Professor Siddharthan Chandran is the head of Division of Clinical Neurosciences. Professor Chandran is Professor of Neurology at the University of Edinburgh working in the emerging discipline of regenerative neurology interested in neurodegeneration, stem cells and brain repair.
Professor Chandran is also the Director of the Centre for Clinical Brain Sciences. He was previously Consultant Neurologist, University Lecturer and Fellow of Kings College at the University of Cambridge. He trained in medicine at Southampton University subsequently undertaking neurology training at University College London Hospitals, The National Hospital for Neurology and Neurosurgery, London and Cambridge University Hospitals. Awarded a PhD in developmental neurobiology in 2000, University of Cambridge.
Professor Chandran took up as Head of Division on 1st September.
The Division of Clinical Neurosciences (DCN) of the University of Edinburgh is a department in the School of Molecular and Clinical Medicine, based at the Lothian University Hospitals Trust, Western General Hospital site.
The Division was formed in 1988 by the amalgamation of the Departments of Surgical and Medical Neurology. In 1988 the unified department was brought together on the Western General Hospital site.
The Stroke Research Group are working on the causes, treatment and prevention of cerebrovascular disorders. We have programmes of research on epidemiology, imaging, systematic reviews and clinical trials in stroke treatment and prevention. We also work on health services research projects on stroke service development and delivery. The major ongoing trials are evaluating clot-busting therapy for stroke (IST3), better ways to prevent thrombo-embolism after stroke (CLOTS) and cooling therapy for acute stroke. The Cochrane Stroke Group works with over 450 individuals in 26 countries.to produce and regulary update an ever-expanding portfolio of 120 systematic reviews on treatments for stroke. These programmes make the Stroke Group one of the largest and best recognised in the field internationally.
The Brain Imaging group supports all other groups within CCBS concentrated in the SFC Brain Imaging Research Centre (SBIRC,http://www.sbirc.ed.ac.uk/), but also interacting at the Clinical Research Imaging Centre 3T MR and the animal 7T MR scanner. There is world leading expertise in assessment of hyperacute ischaemic stroke, pathophysiology of lacunar stroke, cerebral haemorrhage, the effects of ageing on the brain, and assessing the effects of new treatments such as thrombolysis and hypothermia for stroke. Other major interests include structural and functional differences in psychosis, autism, motor neuron disease, neuro-oncology, and normal psychology. There is substantial expertise in diffusion and perfusion imaging, permeability imaging, tractography, magnetisation transfer imaging, spectroscopy, detailed structural and functional imaging, including simultaneous EEG. SBIRC also leads the Scottish Imaging Network: A Platform for Scientific Excellence (SINAPSE,www.sinapse.ac.uk), a major investment by the Scottish Funding Council and 6 Scottish Universities (£40million) to improve the infrastructure for neuroimaging research in Scotland.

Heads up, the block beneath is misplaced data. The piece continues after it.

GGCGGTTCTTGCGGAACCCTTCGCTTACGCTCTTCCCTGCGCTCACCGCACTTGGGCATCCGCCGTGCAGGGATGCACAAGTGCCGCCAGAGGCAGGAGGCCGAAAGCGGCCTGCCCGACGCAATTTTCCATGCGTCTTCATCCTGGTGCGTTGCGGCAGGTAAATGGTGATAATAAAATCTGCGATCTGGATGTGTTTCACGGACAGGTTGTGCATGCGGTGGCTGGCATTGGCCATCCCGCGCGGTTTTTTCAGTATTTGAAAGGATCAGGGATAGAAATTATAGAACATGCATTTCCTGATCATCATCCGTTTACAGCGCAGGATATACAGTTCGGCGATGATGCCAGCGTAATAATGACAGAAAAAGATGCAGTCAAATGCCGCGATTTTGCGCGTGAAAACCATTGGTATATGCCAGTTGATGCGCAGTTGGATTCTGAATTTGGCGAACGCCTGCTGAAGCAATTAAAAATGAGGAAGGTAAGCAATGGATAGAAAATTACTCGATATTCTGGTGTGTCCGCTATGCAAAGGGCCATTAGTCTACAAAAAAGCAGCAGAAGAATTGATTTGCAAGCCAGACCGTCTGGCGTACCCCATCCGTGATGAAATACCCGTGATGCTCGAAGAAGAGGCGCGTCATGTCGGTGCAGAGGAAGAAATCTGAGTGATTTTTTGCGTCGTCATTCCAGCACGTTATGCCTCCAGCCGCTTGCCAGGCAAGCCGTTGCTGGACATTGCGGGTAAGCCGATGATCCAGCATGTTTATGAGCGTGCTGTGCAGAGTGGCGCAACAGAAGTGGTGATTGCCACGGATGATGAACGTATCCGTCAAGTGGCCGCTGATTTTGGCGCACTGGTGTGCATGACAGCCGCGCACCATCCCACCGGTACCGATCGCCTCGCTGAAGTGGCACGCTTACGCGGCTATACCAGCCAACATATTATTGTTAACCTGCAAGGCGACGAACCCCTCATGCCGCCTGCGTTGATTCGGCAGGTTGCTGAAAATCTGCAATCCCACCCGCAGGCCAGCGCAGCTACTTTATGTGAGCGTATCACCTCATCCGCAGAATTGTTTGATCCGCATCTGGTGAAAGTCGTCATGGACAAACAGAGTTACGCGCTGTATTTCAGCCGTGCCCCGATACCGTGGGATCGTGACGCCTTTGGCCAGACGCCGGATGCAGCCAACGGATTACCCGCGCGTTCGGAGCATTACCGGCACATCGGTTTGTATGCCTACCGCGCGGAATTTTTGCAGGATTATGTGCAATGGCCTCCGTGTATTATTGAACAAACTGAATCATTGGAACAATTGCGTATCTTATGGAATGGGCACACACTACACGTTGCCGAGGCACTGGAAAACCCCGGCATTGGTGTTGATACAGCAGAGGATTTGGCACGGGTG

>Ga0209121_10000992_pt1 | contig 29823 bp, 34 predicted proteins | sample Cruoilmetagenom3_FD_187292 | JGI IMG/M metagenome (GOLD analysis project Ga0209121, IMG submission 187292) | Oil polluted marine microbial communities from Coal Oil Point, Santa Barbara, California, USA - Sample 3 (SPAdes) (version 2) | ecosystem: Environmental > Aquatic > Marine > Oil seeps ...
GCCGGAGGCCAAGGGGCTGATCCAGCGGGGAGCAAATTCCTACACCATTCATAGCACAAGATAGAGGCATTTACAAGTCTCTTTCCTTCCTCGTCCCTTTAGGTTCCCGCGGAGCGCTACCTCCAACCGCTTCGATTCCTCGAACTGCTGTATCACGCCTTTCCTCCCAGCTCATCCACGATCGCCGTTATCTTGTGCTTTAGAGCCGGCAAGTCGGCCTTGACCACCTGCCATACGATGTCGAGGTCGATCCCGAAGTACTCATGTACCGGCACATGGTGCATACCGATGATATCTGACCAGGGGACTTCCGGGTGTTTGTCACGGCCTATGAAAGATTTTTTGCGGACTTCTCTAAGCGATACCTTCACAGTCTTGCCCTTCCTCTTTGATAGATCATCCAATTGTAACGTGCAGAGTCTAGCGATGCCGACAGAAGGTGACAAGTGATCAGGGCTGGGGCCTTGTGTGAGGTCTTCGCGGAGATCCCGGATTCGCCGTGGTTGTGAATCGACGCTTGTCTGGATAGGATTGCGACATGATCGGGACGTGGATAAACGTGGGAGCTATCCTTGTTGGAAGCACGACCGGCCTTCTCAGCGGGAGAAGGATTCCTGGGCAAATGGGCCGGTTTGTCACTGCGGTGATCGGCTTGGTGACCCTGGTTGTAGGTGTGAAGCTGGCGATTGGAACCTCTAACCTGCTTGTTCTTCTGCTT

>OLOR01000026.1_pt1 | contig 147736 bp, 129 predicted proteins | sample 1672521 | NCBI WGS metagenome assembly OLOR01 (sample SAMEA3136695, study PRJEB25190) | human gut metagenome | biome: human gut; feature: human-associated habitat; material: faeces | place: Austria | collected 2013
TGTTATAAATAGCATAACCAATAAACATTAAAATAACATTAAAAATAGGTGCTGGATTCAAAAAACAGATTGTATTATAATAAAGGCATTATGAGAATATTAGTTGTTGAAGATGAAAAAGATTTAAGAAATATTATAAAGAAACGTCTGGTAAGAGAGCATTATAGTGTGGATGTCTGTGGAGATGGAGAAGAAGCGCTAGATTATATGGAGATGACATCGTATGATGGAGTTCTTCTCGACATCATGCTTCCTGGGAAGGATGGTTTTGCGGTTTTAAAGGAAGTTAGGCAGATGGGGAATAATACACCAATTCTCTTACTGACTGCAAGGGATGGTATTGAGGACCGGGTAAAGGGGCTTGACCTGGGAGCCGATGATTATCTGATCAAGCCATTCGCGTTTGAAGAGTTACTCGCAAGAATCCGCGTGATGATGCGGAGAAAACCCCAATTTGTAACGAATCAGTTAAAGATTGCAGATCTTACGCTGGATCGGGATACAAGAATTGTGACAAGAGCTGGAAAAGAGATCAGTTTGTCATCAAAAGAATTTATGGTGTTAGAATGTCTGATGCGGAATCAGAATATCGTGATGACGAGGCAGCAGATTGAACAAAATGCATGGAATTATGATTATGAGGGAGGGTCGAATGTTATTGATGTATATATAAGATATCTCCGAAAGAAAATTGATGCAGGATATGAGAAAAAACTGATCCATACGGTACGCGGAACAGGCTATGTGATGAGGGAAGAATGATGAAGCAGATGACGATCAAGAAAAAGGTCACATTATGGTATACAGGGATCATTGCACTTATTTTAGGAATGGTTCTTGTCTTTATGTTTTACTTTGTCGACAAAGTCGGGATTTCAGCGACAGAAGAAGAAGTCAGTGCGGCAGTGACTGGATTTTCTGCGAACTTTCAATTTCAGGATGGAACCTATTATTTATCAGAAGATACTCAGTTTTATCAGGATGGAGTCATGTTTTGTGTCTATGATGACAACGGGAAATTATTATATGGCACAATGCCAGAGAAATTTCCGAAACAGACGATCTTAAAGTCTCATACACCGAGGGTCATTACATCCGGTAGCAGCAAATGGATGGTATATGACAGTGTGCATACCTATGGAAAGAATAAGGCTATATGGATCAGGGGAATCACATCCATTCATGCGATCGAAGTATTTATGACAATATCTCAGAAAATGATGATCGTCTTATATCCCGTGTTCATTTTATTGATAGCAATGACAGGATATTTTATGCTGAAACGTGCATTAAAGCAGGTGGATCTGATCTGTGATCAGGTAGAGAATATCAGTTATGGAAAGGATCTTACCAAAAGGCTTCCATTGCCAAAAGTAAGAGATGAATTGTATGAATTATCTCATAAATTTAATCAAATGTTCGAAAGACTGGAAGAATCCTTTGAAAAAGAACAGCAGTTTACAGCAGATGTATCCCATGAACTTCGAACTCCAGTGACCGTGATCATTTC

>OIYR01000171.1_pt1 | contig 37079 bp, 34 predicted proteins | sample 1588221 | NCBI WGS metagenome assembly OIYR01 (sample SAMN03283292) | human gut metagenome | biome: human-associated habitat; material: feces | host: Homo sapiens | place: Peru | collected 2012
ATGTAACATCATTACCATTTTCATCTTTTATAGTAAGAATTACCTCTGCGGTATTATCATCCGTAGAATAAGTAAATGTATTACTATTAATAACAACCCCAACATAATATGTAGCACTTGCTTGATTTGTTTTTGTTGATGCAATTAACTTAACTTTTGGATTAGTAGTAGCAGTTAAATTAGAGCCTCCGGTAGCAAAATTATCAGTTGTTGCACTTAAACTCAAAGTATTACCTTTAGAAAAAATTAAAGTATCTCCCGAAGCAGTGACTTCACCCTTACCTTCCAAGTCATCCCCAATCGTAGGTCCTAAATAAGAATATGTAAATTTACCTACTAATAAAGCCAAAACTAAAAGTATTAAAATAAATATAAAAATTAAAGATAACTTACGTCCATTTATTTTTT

The National Creutzfeldt-Jakob Disease Surveillance Unit (NCJDSU) was established in 1990, in response to the UK Government's concerns about the risk of Bovine Spongiform Encephalopathy (BSE) in human diet. Continuing NCJDSU surveillance (and associated research) has provided key epidemiological data (including risk-factors), and further characterised the clinical and diagnostic features, for vCJD, sporadic CJD and other prion diseases-resulting in a unique database on prion disease in the UK. The development of neuropathology, prion protein, molecular genetic and CSF laboratories within NCJDSU has enabled the identification of important molecular and genetic features. Current work includes investigating the risk of secondary transmission of vCJD via blood, blood products and surgery (including dentistry). NCJDSU is a WHO Reference Centre for prion disease, coordinates a European collaborative group and has important relationships with ECDC (European Centre for Disease Control). A close collaborative relationship with the Roslin Institute has resulted in innovative work on the nature of the infective agent and the potential public health implications.
Members of the University Division of Clinical Neurosciences contribute to the work of the NHS Department of Clinical Neurosciences to provide the hospital with an integrated and comprehensive neuroscience service for patients with disorders of the nervous system. This requires close co-operation between neurologists, neurosurgeons, neuroradiologists and many other disciplines. Excellent clinical services help to underpin world class research in many of these disciplines. The Neurosciences teams treat patients from Edinburgh, Lothian, Fife, Forth Valley, the Borders and Dumfries and Galloway.
The Division also works very closely with the Stroke Service and the Managed Clinical Network for Stroke, a partnership that both improves the quality of service to patients and underpins internationally-recognised programmes of clinical research.